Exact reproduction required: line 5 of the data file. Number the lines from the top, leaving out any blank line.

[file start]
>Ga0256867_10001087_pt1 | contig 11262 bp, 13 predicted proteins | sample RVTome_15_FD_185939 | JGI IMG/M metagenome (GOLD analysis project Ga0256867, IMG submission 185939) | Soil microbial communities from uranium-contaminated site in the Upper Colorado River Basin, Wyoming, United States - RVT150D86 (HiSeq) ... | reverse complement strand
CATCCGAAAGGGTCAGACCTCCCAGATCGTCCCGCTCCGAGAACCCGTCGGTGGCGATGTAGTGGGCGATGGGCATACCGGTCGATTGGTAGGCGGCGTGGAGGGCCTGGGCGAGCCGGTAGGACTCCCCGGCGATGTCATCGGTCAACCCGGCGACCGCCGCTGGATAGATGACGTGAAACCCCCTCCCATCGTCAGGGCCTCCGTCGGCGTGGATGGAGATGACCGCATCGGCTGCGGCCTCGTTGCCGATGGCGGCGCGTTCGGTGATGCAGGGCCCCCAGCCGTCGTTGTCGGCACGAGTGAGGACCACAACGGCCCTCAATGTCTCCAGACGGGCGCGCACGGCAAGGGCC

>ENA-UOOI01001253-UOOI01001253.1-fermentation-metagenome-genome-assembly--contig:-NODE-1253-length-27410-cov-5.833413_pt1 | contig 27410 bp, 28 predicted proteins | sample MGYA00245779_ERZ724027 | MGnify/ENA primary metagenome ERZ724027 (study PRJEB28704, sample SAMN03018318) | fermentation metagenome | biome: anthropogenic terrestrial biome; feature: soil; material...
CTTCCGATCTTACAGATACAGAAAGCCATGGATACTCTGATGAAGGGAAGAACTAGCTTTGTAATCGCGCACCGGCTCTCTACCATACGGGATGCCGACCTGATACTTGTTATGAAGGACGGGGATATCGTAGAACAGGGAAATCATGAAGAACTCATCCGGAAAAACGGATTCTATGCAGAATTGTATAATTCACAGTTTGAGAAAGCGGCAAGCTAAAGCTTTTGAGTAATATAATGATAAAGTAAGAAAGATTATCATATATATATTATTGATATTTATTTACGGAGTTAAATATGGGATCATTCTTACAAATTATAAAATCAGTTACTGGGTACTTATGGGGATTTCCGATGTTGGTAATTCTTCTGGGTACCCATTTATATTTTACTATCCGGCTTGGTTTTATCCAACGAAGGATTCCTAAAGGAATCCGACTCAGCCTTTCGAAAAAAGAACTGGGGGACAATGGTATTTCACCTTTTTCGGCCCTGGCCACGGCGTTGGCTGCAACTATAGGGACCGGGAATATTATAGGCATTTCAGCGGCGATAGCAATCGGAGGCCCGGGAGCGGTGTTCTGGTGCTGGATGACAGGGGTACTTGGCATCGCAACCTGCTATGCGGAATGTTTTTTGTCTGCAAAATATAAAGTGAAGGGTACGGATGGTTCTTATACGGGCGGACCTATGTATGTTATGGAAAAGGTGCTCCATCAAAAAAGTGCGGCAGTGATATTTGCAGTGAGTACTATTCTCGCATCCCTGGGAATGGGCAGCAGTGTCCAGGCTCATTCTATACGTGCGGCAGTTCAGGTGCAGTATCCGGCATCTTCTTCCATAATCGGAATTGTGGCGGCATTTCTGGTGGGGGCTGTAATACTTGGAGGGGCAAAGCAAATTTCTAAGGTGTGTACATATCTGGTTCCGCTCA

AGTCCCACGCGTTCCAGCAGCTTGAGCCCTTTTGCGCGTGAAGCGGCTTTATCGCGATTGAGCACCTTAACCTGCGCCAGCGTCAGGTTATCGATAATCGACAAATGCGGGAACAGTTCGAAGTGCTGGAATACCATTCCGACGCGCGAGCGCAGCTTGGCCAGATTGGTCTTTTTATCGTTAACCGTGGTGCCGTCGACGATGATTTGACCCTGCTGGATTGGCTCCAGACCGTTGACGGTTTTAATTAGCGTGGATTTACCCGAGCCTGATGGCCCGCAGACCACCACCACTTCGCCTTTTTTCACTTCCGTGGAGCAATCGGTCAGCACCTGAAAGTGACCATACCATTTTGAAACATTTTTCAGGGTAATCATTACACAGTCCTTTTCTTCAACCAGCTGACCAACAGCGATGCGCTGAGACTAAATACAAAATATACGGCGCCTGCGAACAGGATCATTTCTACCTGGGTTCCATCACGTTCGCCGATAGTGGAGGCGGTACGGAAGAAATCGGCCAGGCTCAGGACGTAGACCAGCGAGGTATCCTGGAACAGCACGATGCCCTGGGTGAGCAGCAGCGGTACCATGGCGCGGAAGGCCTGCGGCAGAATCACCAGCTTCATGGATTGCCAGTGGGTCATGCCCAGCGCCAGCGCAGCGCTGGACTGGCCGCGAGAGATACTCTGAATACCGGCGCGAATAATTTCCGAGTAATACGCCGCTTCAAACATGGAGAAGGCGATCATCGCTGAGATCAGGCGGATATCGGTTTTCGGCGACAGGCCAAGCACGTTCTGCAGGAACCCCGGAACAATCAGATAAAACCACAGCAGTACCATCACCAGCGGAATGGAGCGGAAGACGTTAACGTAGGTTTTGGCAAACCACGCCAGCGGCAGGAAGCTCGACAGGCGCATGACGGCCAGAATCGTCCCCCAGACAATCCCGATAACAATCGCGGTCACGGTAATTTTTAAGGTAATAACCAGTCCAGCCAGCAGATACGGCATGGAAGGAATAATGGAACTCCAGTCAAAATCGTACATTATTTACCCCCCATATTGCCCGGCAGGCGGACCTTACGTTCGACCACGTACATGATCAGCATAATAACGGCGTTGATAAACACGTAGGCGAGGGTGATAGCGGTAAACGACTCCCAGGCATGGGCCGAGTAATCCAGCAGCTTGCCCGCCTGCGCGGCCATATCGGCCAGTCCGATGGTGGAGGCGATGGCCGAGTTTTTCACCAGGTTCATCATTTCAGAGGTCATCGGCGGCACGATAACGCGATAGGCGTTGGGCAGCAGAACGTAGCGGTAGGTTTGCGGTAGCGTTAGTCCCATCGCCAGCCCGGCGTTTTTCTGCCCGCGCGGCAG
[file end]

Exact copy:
AGTCCCACGCGTTCCAGCAGCTTGAGCCCTTTTGCGCGTGAAGCGGCTTTATCGCGATTGAGCACCTTAACCTGCGCCAGCGTCAGGTTATCGATAATCGACAAATGCGGGAACAGTTCGAAGTGCTGGAATACCATTCCGACGCGCGAGCGCAGCTTGGCCAGATTGGTCTTTTTATCGTTAACCGTGGTGCCGTCGACGATGATTTGACCCTGCTGGATTGGCTCCAGACCGTTGACGGTTTTAATTAGCGTGGATTTACCCGAGCCTGATGGCCCGCAGACCACCACCACTTCGCCTTTTTTCACTTCCGTGGAGCAATCGGTCAGCACCTGAAAGTGACCATACCATTTTGAAACATTTTTCAGGGTAATCATTACACAGTCCTTTTCTTCAACCAGCTGACCAACAGCGATGCGCTGAGACTAAATACAAAATATACGGCGCCTGCGAACAGGATCATTTCTACCTGGGTTCCATCACGTTCGCCGATAGTGGAGGCGGTACGGAAGAAATCGGCCAGGCTCAGGACGTAGACCAGCGAGGTATCCTGGAACAGCACGATGCCCTGGGTGAGCAGCAGCGGTACCATGGCGCGGAAGGCCTGCGGCAGAATCACCAGCTTCATGGATTGCCAGTGGGTCATGCCCAGCGCCAGCGCAGCGCTGGACTGGCCGCGAGAGATACTCTGAATACCGGCGCGAATAATTTCCGAGTAATACGCCGCTTCAAACATGGAGAAGGCGATCATCGCTGAGATCAGGCGGATATCGGTTTTCGGCGACAGGCCAAGCACGTTCTGCAGGAACCCCGGAACAATCAGATAAAACCACAGCAGTACCATCACCAGCGGAATGGAGCGGAAGACGTTAACGTAGGTTTTGGCAAACCACGCCAGCGGCAGGAAGCTCGACAGGCGCATGACGGCCAGAATCGTCCCCCAGACAATCCCGATAACAATCGCGGTCACGGTAATTTTTAAGGTAATAACCAGTCCAGCCAGCAGATACGGCATGGAAGGAATAATGGAACTCCAGTCAAAATCGTACATTATTTACCCCCCATATTGCCCGGCAGGCGGACCTTACGTTCGACCACGTACATGATCAGCATAATAACGGCGTTGATAAACACGTAGGCGAGGGTGATAGCGGTAAACGACTCCCAGGCATGGGCCGAGTAATCCAGCAGCTTGCCCGCCTGCGCGGCCATATCGGCCAGTCCGATGGTGGAGGCGATGGCCGAGTTTTTCACCAGGTTCATCATTTCAGAGGTCATCGGCGGCACGATAACGCGATAGGCGTTGGGCAGCAGAACGTAGCGGTAGGTTTGCGGTAGCGTTAGTCCCATCGCCAGCCCGGCGTTTTTCTGCCCGCGCGGCAG